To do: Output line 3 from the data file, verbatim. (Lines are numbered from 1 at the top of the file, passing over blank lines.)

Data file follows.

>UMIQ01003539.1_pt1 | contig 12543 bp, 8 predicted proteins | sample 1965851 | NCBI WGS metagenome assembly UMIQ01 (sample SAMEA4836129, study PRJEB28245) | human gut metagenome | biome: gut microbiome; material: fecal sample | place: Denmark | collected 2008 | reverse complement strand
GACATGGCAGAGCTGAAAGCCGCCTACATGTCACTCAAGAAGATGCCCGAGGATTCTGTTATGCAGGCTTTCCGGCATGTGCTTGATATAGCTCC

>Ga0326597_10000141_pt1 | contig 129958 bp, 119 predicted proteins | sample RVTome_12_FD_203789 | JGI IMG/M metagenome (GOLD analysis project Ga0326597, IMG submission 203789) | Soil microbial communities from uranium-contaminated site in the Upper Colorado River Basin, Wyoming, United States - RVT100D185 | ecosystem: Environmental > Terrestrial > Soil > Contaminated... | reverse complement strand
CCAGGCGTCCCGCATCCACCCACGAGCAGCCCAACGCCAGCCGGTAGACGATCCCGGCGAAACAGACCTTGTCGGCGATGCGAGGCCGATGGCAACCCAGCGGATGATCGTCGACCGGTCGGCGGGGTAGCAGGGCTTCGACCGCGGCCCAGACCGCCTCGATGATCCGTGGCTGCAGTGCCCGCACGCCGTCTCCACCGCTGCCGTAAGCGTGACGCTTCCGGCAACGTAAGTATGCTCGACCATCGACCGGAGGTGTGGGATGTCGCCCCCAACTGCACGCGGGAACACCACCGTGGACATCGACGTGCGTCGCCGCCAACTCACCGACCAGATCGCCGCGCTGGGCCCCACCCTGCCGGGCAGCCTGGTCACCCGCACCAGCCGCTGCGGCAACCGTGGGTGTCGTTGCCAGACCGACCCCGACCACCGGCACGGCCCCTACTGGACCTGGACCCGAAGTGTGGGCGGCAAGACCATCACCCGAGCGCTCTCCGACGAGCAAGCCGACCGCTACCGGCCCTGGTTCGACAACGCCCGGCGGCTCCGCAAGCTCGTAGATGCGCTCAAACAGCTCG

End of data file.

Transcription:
>Ga0326597_10000141_pt1 | contig 129958 bp, 119 predicted proteins | sample RVTome_12_FD_203789 | JGI IMG/M metagenome (GOLD analysis project Ga0326597, IMG submission 203789) | Soil microbial communities from uranium-contaminated site in the Upper Colorado River Basin, Wyoming, United States - RVT100D185 | ecosystem: Environmental > Terrestrial > Soil > Contaminated... | reverse complement strand